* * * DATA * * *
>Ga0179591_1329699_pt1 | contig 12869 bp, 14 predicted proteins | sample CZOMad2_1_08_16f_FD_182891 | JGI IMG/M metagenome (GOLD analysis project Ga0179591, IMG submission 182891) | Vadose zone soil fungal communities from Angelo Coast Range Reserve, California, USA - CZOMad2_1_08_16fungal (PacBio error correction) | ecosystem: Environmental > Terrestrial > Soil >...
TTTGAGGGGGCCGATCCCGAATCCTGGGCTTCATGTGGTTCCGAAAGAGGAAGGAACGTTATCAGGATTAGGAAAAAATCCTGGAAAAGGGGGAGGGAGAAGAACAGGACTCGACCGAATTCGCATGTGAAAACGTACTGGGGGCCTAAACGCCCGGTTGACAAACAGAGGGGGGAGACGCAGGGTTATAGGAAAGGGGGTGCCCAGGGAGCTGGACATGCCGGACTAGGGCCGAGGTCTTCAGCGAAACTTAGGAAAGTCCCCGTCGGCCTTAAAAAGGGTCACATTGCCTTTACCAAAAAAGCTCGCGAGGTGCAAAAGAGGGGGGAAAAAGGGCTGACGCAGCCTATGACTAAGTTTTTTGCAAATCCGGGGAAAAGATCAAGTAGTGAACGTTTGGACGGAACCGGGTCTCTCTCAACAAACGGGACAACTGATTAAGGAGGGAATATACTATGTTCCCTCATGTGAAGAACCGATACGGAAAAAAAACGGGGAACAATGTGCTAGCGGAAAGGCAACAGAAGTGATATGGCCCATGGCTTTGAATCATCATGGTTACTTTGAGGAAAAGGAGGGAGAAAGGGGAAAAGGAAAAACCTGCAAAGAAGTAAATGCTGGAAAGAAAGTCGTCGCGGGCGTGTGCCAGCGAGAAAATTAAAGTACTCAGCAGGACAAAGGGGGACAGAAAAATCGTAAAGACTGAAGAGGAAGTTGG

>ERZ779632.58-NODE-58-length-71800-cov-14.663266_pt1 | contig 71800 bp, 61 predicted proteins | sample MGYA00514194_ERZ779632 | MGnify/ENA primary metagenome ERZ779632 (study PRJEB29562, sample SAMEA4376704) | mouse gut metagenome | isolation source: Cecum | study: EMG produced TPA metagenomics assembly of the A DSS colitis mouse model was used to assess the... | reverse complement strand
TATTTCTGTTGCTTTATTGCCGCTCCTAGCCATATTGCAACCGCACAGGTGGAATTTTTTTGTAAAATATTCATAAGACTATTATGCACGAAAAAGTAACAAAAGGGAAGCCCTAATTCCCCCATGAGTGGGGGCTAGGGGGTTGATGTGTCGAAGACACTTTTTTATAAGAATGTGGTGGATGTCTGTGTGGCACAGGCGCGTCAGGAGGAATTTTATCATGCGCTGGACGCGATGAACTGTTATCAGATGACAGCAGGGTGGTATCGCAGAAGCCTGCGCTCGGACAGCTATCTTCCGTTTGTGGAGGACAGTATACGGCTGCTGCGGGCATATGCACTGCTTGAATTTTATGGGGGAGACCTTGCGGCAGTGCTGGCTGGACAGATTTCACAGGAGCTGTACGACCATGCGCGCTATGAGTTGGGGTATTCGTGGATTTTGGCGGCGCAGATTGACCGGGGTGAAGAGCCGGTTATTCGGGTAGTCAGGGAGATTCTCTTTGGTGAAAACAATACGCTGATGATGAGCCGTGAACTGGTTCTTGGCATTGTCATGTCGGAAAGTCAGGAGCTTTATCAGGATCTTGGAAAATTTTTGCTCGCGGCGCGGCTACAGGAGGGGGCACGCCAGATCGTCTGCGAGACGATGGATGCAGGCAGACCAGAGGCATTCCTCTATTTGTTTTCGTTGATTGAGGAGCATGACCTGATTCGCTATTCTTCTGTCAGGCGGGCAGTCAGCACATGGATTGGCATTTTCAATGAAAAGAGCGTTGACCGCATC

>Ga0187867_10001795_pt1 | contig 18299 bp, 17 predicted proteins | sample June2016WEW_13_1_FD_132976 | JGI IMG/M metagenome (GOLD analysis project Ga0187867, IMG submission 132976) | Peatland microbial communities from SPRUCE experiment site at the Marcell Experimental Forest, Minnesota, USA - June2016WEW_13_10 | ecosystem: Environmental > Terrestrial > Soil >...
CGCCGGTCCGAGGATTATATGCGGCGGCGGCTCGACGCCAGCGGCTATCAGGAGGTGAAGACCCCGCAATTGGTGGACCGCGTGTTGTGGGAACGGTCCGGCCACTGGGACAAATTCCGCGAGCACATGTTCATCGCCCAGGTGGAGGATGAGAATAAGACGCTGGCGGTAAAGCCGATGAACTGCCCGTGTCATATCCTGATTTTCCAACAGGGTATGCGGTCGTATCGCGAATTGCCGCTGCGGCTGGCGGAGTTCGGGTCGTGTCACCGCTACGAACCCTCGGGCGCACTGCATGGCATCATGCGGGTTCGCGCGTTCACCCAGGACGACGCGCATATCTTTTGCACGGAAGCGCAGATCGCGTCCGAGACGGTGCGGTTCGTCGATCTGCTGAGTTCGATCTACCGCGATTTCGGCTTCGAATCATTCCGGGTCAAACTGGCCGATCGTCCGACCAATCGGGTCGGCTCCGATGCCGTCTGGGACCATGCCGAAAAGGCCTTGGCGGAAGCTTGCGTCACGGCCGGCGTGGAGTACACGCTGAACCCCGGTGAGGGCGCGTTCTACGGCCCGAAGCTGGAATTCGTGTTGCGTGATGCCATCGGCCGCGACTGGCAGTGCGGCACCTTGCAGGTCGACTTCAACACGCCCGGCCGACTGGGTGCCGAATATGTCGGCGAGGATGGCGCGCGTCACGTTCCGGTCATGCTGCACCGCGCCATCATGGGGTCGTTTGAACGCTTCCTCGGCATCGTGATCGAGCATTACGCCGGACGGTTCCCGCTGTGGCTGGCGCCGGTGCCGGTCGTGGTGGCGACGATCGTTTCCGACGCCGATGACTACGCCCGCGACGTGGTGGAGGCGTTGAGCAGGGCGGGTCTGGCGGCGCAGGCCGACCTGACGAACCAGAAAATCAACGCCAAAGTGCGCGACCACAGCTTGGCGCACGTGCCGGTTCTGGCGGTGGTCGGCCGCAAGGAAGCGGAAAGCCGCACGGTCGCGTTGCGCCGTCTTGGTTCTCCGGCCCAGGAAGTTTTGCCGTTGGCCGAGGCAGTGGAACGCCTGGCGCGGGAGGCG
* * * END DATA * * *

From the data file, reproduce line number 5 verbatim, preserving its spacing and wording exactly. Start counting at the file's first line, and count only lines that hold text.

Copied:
>Ga0187867_10001795_pt1 | contig 18299 bp, 17 predicted proteins | sample June2016WEW_13_1_FD_132976 | JGI IMG/M metagenome (GOLD analysis project Ga0187867, IMG submission 132976) | Peatland microbial communities from SPRUCE experiment site at the Marcell Experimental Forest, Minnesota, USA - June2016WEW_13_10 | ecosystem: Environmental > Terrestrial > Soil >...